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Putting on the Brakes While Still Going Fast: MAVEN Completes Aerobraking

Lockheed Martin has been a pioneer in perfecting the process known as “aerobraking,” which is essentially slowing down a spacecraft by flying it through a planet’s atmosphere to create aerodynamic drag was first conducted with the Lockheed Martin-built Magellan probe in 1993, our engineers did it again for a whole new purpose.

Mars Atmosphere and Volatile Evolution (MAVEN) spacecraft launched in 2013 with the mission to study how the Martian atmosphere can be lost to space. Our Mission Operations team has been operating the spacecraft since launch, supporting numerous maneuvers and scientific discoveries. But now, the spacecraft will be performing a new mission – data relay.

With increased activity around Mars, NASA identified a need for additional communications relay around the Red Planet. After extensive studies, engineers determined that by adjusting MAVEN’s orbit, the spacecraft could provide telecommunications support for the surface assets while continuing to collect science about the Martian atmosphere.

MAVEN

“Normally our team is using fuel on the spacecraft to 'chase' the atmosphere, or orbit, but now we use the corridor itself to get us to where we need to go,” said Mike Haggard, Lockheed Martin MAVEN Operations program manager. “Our team had the experience and expertise to use aerobraking to get us to this new telecommunications position.”

The aerobraking campaign began on February 11 and was completed on April 4. Though the new orbit is not drastically shorter, the adjustments Mission Operations made will significantly improve communications capabilities. Coming in closer on the highest point in orbit, or the apoapsis altitude, will allow the MAVEN orbiter to circle Mars more frequently — 6.8 orbits per Earth day versus 5.3 previously — which will allow more constant communications with existing and future Mars rovers, like NASA JPL’s Mars 2020 rover. The Deep Space Exploration team is currently producing the aeroshell and helicopter deployment mechanism for this rover.  Also, with another mission adjustment next year, MAVEN will adjust its periapse altitude, or lowest point of orbit. Descending to ~180 km will reduce our orbit timing error, which allows the lander and rover teams to plan overflights farther out with better accuracy.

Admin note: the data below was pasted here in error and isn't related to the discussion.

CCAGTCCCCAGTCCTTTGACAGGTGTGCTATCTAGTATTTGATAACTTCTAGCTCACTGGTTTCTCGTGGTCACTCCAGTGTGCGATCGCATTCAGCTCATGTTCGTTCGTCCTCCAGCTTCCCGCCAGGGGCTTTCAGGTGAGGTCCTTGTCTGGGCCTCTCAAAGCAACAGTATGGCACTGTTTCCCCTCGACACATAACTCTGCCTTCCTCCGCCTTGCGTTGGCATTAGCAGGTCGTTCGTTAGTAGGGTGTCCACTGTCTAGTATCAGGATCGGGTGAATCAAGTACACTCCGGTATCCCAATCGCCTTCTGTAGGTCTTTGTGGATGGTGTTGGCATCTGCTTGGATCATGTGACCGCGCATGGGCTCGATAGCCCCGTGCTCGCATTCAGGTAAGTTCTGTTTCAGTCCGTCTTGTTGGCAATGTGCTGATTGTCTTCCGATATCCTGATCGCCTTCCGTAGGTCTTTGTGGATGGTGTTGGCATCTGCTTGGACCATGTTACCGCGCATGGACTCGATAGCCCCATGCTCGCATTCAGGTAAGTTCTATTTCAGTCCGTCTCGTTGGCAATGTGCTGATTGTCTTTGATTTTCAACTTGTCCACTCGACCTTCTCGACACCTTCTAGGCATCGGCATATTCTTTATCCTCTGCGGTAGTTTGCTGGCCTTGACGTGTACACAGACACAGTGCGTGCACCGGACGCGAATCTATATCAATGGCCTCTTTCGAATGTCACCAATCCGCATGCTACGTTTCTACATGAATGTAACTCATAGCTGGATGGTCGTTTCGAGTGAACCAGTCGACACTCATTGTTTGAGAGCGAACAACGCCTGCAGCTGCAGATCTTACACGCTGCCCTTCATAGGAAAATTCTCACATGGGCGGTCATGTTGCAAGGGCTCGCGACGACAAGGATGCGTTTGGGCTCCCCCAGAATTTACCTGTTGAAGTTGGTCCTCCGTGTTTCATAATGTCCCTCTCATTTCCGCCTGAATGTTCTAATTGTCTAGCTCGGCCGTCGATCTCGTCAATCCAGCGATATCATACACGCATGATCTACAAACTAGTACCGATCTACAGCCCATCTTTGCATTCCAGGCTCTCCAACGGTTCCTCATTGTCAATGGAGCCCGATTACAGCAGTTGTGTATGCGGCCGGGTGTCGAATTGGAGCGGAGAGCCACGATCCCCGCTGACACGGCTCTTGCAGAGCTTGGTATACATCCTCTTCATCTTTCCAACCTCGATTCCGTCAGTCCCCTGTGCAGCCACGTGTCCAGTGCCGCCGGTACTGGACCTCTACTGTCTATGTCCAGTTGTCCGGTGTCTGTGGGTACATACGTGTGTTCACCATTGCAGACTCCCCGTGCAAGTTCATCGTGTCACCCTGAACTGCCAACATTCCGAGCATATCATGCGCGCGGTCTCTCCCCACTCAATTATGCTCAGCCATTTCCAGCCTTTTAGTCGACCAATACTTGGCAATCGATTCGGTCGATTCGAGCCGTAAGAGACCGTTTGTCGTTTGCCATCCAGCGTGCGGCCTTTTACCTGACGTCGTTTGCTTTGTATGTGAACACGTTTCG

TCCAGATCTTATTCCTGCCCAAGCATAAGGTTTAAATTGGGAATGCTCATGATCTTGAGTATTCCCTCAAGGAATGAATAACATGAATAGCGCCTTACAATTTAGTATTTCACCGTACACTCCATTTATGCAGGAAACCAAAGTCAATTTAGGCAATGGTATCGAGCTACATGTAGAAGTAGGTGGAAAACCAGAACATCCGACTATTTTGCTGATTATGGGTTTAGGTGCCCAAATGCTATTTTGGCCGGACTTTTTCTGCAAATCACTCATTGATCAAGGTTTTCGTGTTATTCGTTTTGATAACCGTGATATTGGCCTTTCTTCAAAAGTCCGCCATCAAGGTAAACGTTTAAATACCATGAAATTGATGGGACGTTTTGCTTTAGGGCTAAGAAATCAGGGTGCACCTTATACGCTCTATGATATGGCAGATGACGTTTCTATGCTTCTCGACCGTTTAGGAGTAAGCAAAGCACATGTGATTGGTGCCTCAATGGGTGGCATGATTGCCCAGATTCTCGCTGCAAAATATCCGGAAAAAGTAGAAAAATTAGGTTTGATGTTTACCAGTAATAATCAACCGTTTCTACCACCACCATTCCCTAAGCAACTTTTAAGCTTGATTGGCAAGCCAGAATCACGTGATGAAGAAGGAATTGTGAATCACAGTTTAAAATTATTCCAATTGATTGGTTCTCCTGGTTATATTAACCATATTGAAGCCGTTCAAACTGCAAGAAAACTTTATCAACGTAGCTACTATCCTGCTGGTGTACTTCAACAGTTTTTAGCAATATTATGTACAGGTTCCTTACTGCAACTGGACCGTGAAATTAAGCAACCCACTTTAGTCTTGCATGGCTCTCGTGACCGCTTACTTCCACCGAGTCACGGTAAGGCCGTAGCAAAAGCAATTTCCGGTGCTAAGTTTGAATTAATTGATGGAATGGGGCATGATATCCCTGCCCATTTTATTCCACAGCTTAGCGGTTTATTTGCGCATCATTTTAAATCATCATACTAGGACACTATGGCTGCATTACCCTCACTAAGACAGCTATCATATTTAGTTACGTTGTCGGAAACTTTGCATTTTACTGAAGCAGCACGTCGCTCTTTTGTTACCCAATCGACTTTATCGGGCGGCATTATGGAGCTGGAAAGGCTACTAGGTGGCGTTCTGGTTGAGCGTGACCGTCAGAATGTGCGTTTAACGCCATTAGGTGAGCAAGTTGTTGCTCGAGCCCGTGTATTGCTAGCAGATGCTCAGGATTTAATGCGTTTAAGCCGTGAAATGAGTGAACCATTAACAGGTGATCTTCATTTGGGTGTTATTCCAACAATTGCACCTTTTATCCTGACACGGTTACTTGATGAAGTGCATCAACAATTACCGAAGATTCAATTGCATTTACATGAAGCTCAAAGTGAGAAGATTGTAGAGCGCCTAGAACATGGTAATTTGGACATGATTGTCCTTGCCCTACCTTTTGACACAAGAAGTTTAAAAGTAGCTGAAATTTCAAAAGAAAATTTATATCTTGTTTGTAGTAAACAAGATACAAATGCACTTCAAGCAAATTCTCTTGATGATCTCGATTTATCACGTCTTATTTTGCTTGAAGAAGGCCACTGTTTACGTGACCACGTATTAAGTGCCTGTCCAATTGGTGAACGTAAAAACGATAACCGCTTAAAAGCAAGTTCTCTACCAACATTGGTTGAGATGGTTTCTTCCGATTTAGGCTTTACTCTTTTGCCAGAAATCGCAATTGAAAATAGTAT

Mars

Even though Lockheed Martin Space has executed aerobraking campaigns multiple times, the process isn’t without risks. With a significant number of missions operating in deep space today, the Mission Operations team had limited exposure to the Deep Space Network which meant that they had to coordinate uplinks of flight products seamlessly. 

“The team worked diligently to prepare for aerobraking and we were able to enjoy the benefits of those countless hours,” said Nick Sealy, spacecraft aerobraking phase lead at Lockheed Martin Space. “This team made it look easy.”

The key to success, according to Sealy, was careful preparation and applying lessons learned from previous “deep dip” maneuvers.

“Based on our experience, we proposed a unique solution to use a larger density corridor of the Martian atmosphere to decrease the number of maneuvers we had to execute,” said Sealy. “This ultimately increased the overall efficiency of the campaign allowing us to get done sooner than expected.”

This unique solution meant that the orbit-by-orbit variability had only minimal impact on MAVEN as long as the overall average stayed within a range of 2.0 – 5.5 kg/km3. By adopting this new practice, the team simplified the orbital trim maneuver process overall. They also streamlined our own internal procedures to increase the speed for building, reviewing and uplinking flight products to respond to dynamic circumstances with agility.

The team will continue to support this newly modified mission from the Mission Support Area in Littleton, Colorado. The spacecraft has enough fuel to operate until ~2030.